Our trip to the Holy Land

Icon in the crypt of the Church of The Nativity in Bethlehem

Between 25th October and 3rd November 2016, a group of parishioners from St Thomas’ and St Andrew’s Churches went on a pilgrimage to the Holy Land.

Here we are in the Church of the Nativity in Bethlehem, queuing.  We are herded close together and jostled and pushed towards the well-worn stone steps leading down to the Cave of the Nativity.  There are plenty of sharp elbows in the crowd.  Behind us is a group of noisy Russian pilgrims.  Was it like this in Bethlehem in the time of Herod the King?  Let us take our imaginations back 2,000 years.  Did Mary heavily pregnant, experience pushing and jostling and crowds of people thinking only of themselves.  She and Joseph were in a crowded place as they searched for a safe shelter for the long-awaited Baby to be born.  How desperate she must have been when there was no room at the inn.  How much worse for her than for us.  Eventually in crowded Bethlehem she was shown somewhere safe, a cave that was used as a stable with animals to help keep it warm.  Jesus was born there, wrapped in swaddling clothes and laid in a manger. 

Bethlehem was a small place of some 500 people at the time of Christ’s birth unlike today with a population of 80,000.  The cave in the Church of the Nativity may not be the actual cave where Jesus was born but it is almost certain that this is the authentic area of Christ’s birth.  It seems important to focus on the big picture, that Christ was born in human form and came to live on Earth to save us. The imperfection of our experience can enhance it by making us think more deeply.  We make our way to Shepherds’ Fields.

From Shepherds’ Fields, no longer fields but a hard-terraced area, there is a view of Bethlehem perched on a hill some considerable distance away.  If this is where the shepherds were when the Angel brought them the good news of Christ’s birth, then they had long walk before they arrived at the stable, finishing with a steep ascent.  These were people on the margins of society, unable to take part in ritual bathing or observe the Sabbath.  They were outside polite religious society, away from civilization.  They were dirty, smelly and rough.  Not people you would want next to you on the Tube but Christ was born for everyone and God chose the shepherds to pay homage to Jesus.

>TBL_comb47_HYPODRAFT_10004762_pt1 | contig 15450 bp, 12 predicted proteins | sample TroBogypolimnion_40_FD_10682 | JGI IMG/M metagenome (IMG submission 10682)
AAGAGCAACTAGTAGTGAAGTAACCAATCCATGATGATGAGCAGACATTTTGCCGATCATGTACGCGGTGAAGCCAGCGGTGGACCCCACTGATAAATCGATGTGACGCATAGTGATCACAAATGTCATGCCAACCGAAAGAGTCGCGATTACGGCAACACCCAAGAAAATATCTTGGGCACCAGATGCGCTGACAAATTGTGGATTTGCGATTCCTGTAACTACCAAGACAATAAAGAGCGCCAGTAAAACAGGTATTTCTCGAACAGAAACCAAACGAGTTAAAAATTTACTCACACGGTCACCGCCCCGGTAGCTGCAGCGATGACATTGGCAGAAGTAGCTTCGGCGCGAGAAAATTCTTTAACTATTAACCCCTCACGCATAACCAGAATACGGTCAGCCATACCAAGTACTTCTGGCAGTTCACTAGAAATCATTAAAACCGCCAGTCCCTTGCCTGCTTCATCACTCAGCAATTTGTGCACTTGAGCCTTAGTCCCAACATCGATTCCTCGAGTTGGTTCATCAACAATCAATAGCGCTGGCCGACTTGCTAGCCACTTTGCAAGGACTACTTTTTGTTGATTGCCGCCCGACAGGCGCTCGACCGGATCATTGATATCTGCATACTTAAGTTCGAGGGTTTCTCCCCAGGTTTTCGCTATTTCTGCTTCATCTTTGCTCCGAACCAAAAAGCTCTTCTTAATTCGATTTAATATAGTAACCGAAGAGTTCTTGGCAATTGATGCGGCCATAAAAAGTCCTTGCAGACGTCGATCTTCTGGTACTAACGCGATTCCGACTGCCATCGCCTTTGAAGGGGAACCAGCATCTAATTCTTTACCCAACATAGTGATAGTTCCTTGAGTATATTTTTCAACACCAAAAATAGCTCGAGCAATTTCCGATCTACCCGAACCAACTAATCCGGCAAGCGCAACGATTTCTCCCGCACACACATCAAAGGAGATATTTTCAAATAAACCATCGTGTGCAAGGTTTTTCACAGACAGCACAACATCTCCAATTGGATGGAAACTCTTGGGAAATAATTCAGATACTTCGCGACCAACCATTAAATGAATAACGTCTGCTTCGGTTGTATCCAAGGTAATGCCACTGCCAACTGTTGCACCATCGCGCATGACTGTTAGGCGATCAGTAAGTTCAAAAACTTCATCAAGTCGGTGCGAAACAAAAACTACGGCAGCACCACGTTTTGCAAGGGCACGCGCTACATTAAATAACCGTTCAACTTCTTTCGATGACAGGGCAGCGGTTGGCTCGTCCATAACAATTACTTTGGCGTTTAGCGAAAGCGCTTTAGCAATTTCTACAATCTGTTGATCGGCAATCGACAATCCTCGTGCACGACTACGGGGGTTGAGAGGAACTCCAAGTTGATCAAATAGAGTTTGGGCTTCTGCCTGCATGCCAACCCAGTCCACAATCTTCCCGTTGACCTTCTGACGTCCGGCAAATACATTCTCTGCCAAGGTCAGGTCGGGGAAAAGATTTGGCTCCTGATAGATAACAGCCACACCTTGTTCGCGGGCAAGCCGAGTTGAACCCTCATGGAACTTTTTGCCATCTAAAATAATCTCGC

But, we too, it appears, are on the margins of society because our priest is a woman.  We cannot celebrate the Eucharist in Shepherds’ Fields which is under the care of the Franciscan Order.  There is no room at the inn for us today.  Our place of worship will be a garden owned by the Young Men’s Christian Association (YMCA). A man from the YMCA, an Arab Christian, greets us warmly and tells us of their work in Bethlehem and the surrounding area in the Palestinian Territories.  This, as it turns out, is the ideal place to celebrate the Eucharist, full of Christian love.  It is, for most of the pilgrims, a profound spiritual experience.  Everything has been turned around as it was for Mary and Joseph and for the shepherds.

Today this is a land contradictions, a complicated and complex society, impossible to comprehend from one short visit.  It is full of holy places, yet it is divided into segregated districts and quarters to keep the Israelis and Palestinians apart.  In one area, there is a wall of separation, an ugly gash on the landscape which causes daily irritation to the population.  From the little I know of the Holy Land and its history, I think it must always have been like this. We know it was in the time of Jesus Christ.  Because the Holy Land, the wider Middle East and most of the World is still troubled, the life on Earth of the Baby whose birth we celebrate at Christmas is universally relevant.

Some of the travellers share their reflections on the trip and there are lots of photos of our trip to the Holy Land in the photo gallery .